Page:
How does a platform business achieve a better value proposition than its rivals? The primary factors are increasing the quality of matches between complementary users and charging the most competitive fees. Examples of the first variable include eHarmony’s promise of a superior pairing through its advanced user profiling process or eBay’s user-generated ratings of sellers and buyers.
With respect to fees, there are a host of options. The two main classes are one-time charges to “join” the platform and those based on usage (such as transaction fees, service charges, and pay for placement). One could also charge fees based on match quality. Although less frequently employed, this strategy offers interesting potential. For instance, when the band Radiohead used its online delivery platform to provide downloads of its album In Rainbows in 2007, users paid whatever they wanted according to what they perceived as its value (or the quality of the match between album and fan).
Sometimes it makes sense to forgo fees on one side of the platform to bring users to the other. Consider a nightclub that is attracting a disproportionately large percentage of men. It could waive entrance fees for women or offer other incentives such as drink specials in order to attract more women. We know this as “Ladies’ Night.”
Once a platform market tips, the winner can consider modifications to its fee strategy. Netflix used to offer unlimited video streaming as a benefit for subscribers of the company’s DVD rental services. However, after amassing an enormous user base, it now charges separately for streaming.
Despite the long history of tipping, some platform markets seem impervious. The gaming console market appears to be stable with three platform companies: Nintendo’s Wii, Microsoft’s Xbox 360, and Sony’s PlayStation 3. Under what conditions can firms coexist in a platform market, escaping the doom (or missing the riches) of a single, surviving market leader?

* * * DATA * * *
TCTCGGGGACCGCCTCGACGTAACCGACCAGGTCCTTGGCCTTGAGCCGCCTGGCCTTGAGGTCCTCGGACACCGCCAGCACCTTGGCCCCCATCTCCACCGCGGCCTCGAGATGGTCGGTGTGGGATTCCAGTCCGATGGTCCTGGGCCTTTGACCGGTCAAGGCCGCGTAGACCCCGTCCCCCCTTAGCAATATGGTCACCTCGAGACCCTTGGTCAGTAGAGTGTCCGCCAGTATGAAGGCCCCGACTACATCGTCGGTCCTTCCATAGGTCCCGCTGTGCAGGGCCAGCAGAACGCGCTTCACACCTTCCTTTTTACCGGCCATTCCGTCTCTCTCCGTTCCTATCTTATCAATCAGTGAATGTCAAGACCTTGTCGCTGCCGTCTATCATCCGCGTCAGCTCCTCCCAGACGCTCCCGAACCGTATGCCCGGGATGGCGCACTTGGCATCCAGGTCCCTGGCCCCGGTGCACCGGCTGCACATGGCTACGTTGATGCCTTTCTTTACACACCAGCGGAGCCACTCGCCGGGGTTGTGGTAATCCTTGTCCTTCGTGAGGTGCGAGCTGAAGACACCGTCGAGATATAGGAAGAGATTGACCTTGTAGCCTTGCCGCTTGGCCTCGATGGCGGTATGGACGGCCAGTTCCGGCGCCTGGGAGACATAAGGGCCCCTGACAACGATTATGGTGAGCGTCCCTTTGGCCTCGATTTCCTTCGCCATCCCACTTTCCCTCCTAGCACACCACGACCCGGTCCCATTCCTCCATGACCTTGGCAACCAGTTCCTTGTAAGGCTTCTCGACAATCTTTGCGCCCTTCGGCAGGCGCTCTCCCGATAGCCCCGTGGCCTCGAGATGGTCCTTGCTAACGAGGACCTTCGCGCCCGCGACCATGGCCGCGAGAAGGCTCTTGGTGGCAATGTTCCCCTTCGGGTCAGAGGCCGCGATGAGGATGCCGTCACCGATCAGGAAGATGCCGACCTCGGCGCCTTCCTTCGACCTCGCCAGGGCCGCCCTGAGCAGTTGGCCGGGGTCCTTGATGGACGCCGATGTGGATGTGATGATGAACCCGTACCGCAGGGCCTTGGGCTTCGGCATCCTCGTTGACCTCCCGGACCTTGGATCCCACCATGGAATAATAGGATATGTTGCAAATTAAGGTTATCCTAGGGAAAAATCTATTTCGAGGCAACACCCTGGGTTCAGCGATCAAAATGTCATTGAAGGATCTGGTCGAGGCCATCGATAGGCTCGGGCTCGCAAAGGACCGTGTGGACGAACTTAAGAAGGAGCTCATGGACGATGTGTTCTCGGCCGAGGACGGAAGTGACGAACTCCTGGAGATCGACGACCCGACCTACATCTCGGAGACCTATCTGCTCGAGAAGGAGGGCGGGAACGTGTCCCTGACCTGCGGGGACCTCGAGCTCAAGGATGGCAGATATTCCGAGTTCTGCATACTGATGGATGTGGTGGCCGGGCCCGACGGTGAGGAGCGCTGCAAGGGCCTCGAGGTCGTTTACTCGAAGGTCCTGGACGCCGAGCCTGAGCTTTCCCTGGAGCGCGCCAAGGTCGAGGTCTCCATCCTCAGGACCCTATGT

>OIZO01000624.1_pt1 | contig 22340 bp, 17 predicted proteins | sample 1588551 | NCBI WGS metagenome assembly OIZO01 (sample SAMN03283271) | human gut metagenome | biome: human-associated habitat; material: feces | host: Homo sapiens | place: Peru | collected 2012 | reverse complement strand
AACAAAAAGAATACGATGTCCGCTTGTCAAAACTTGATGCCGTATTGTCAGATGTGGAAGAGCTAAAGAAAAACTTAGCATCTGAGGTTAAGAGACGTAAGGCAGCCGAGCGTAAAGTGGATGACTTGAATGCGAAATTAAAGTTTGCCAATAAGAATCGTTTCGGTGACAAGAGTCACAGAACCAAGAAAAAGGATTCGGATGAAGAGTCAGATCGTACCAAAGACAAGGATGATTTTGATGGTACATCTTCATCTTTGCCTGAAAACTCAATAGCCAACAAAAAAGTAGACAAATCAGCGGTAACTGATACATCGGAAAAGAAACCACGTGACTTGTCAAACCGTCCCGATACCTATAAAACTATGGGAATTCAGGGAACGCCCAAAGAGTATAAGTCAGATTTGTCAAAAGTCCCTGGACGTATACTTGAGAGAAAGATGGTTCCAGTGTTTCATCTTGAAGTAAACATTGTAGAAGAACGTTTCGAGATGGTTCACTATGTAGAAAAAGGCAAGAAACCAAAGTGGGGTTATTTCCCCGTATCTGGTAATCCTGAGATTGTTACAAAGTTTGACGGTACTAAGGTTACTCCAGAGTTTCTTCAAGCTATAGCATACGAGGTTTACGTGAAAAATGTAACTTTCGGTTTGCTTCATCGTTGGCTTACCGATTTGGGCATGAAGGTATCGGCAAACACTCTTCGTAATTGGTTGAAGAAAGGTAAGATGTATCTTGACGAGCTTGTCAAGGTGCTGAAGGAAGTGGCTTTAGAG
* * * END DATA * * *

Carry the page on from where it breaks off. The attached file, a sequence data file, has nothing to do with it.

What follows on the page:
We repeatedly found one condition that allowed multiple platforms to coexist for the long run or at least give the appearance they were doing so: heterogeneous consumer tastes within a given market. Dating sites provide a strong example: eHarmony, JDate, ChristianMingle, and Cougar Life each aspire to connect two sides of the romance market, but each serves a different preference among a diverse customer base. And in the gaming market, some users are seeking graphically intensive war games, while others want physically active yoga programs. Where different platforms serve different sectors of the market, multiple platforms can coexist.
Of course, that’s only at one level. When you define most seemingly heterogeneous markets one layer deeper—where customers with similar tastes reside—you’ll find most platforms do, in fact, tip. Thus, one essential element of success is accurately defining the market you intend to dominate: Is it video-game consoles or video-game consoles for sports enthusiasts? The former serves a heterogeneous market, the latter a homogeneous one.
This prompts other questions: How can you identify a platform market that is attractive to enter, and under which conditions is it appealing? If you seek to enter a market serving a relatively homogeneous set of customer needs—such as computer operating systems or credit card platforms—you must come equipped with a competitive advantage that allows you to provide a match between users (or an improved pricing scheme) that can overcome switching costs. When a market has not yet tipped, this can be a successful strategy. If the current market has already tipped to a dominant platform, however, it will be considerably more difficult to simultaneously pull enough users on both sides of the market away from the current winner. Imagine an entrant wanting to displace eBay. Few sellers would want to join a new site with no buyers, and few buyers would join a site with no sellers. The value proposition would have to be overwhelming.